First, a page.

Do you ever hear yourself in a self-talk spiral that finds faults with lament qualities you would enjoy in someone else?
This week has been overly abundant in self-laments and at times more negativity than necessary or appropriate.
- Why do I have to go so deep with so many things? Why do I take a submarine dive into a simple prompt?
- Why am I compelled to feel so deeply? Why aren’t toe dips in the shallow end enough for me?
- Why do I get so passionate about certain subjects that I am a weasel who won’t let go and then wonder why some people turn and walk away, shaking their heads
I had a simple prompt to write about the antagonist for my work-in-progress that I recently finished copyediting and it took me most of the day to come up with a slightly coherent response. Here is a slice of the Instagram post I wrote:
I’ve been struggling with this post today as it isn’t easy to say or admit or deal with and then there is this reality that as a writer I am supposed to be able to write easily.
My antagonist in my WIP (almost done, in final edits) is as much an entity as a human, though in my head there is one scene that replays over and over and over again that involves two fully grown men including a school psychologist basically holding my son in a corner while he was screaming and they were standing there with their arms folded “guarding” a six-year-old-boy who was overwhelmed and unable to process what was happening to him/around him.
The school psychologist who ought to have recognized the behaviors associated with autism spectrum, who under the education code was legally obligated to make a referral to have my son tested – in fact, he ought to have administered the tests – was instead standing over him with his arms folded.
Today I have been imagining what that must have been like for him.
I remember arriving on the scene and breaking through the guard barrier and picking him up and setting him on my lap and rocking him as his crying started tapering off because he was being treated like a human again.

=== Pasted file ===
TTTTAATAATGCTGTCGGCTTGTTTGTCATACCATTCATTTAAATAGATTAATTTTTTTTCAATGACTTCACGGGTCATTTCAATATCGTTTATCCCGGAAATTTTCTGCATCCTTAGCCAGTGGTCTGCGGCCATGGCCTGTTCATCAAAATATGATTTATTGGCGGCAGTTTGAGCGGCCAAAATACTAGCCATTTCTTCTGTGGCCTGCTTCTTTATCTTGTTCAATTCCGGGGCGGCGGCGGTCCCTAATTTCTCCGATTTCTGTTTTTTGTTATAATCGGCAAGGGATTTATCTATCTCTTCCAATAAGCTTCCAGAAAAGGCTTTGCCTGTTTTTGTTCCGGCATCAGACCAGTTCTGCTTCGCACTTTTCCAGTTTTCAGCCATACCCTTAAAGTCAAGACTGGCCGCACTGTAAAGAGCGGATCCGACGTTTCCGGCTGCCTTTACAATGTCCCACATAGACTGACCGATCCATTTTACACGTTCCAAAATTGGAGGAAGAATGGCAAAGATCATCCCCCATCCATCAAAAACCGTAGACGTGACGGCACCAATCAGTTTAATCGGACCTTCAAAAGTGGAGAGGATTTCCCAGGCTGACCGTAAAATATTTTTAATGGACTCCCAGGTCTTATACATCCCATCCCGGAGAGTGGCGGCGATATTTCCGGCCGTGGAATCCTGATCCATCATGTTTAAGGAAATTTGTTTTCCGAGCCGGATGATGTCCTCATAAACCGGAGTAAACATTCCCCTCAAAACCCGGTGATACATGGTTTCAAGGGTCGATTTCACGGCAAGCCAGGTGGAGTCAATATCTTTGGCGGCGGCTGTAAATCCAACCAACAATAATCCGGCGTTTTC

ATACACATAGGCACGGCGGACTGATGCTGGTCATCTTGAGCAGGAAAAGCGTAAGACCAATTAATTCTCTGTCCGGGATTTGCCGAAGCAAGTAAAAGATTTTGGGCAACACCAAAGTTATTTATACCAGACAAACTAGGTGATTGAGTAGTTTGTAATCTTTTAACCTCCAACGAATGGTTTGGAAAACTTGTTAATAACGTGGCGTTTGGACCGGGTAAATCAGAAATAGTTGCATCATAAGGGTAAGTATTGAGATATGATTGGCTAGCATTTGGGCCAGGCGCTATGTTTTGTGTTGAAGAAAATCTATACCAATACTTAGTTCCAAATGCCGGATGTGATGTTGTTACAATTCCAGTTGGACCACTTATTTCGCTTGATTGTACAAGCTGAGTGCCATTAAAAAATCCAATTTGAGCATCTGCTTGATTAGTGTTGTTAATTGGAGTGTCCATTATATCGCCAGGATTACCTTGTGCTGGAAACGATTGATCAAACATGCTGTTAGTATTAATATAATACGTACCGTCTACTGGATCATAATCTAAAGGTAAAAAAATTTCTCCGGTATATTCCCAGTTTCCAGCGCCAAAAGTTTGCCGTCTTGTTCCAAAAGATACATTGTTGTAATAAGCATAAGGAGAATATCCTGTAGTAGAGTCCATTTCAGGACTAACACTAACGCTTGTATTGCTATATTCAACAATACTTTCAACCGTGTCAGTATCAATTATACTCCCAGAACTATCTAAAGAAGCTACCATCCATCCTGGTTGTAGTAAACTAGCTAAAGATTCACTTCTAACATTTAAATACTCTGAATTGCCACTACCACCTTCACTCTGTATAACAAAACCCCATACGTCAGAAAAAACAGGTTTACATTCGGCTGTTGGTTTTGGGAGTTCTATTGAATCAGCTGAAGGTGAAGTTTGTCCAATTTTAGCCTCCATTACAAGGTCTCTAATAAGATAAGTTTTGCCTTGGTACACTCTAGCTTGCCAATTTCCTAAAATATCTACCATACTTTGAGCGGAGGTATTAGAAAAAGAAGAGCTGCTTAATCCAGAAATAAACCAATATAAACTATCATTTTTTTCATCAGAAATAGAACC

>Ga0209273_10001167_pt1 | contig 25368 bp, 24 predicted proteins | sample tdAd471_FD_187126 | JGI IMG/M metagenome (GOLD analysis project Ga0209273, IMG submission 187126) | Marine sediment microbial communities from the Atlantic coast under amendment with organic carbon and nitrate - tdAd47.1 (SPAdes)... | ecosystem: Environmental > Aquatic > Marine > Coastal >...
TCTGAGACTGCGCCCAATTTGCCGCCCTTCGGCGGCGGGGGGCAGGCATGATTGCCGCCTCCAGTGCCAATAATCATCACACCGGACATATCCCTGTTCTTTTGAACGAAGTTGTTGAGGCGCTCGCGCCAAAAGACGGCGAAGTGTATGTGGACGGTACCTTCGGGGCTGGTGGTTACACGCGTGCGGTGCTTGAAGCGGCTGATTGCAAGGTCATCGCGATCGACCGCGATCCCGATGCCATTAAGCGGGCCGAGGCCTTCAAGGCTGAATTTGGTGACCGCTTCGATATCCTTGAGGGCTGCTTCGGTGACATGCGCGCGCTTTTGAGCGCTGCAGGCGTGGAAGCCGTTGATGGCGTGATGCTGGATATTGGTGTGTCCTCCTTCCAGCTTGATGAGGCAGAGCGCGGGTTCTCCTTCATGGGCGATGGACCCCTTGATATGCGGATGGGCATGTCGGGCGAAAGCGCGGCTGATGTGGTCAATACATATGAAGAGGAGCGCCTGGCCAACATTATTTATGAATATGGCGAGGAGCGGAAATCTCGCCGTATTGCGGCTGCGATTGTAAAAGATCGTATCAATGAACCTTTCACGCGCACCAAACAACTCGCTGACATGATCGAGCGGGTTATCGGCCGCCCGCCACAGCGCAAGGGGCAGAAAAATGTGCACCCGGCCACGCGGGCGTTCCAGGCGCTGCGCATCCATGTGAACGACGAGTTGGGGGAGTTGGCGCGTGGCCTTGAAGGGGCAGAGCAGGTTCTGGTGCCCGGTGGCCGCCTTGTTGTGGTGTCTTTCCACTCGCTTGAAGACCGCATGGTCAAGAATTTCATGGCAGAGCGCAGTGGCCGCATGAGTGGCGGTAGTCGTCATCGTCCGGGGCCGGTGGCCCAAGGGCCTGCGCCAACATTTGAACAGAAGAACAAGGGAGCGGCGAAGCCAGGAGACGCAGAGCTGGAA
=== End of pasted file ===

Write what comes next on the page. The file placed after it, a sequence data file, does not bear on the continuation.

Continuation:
And then the person who has impacted me most in this past year and then into the new year is not a single person, but the shattering of my expectations of what is good and right and expected.
Suddenly a light comes on above my eyebrows:
I am a complex human who loves well, who is active in a variety of spaces and places. I love complexity, unconventionality and deep connection.
My inner wrangling is a reflection of my unmet longings and an opportunity of confessional. Opening myself in soul confession is something that has bit by bottom most recently though at the best of times, authentic confessions have built constructive relationships.
Focus on that true memory: authentic confessions build constructive relationships, soulful friends, faithful and vibrant companions.
It is with people who are not aligned that I have fallen flat.
Here is to laments and the celebrations that come from the light within.
Here is to the antagonists and the inadvertent transformation they spark.
Here is to me, in my wobbly embrace of my narrative, your narrative and her narrative. It feels so good to find my smile after kicking around in this rubble for a day (which I realize now was a well spent day afterall.)
Julie JordanScott is a creative life coach, writer, poet, Mama extraordinaire and mixed media artist whose greatest joys include loving people into their greatness they just aren’t quite able to realize yet. To set up a complimentary exploratory session, please visit here.
She is so thrilled to announce the next session of the Passionate Women’s Writing Circle is open for registration. Find out more and
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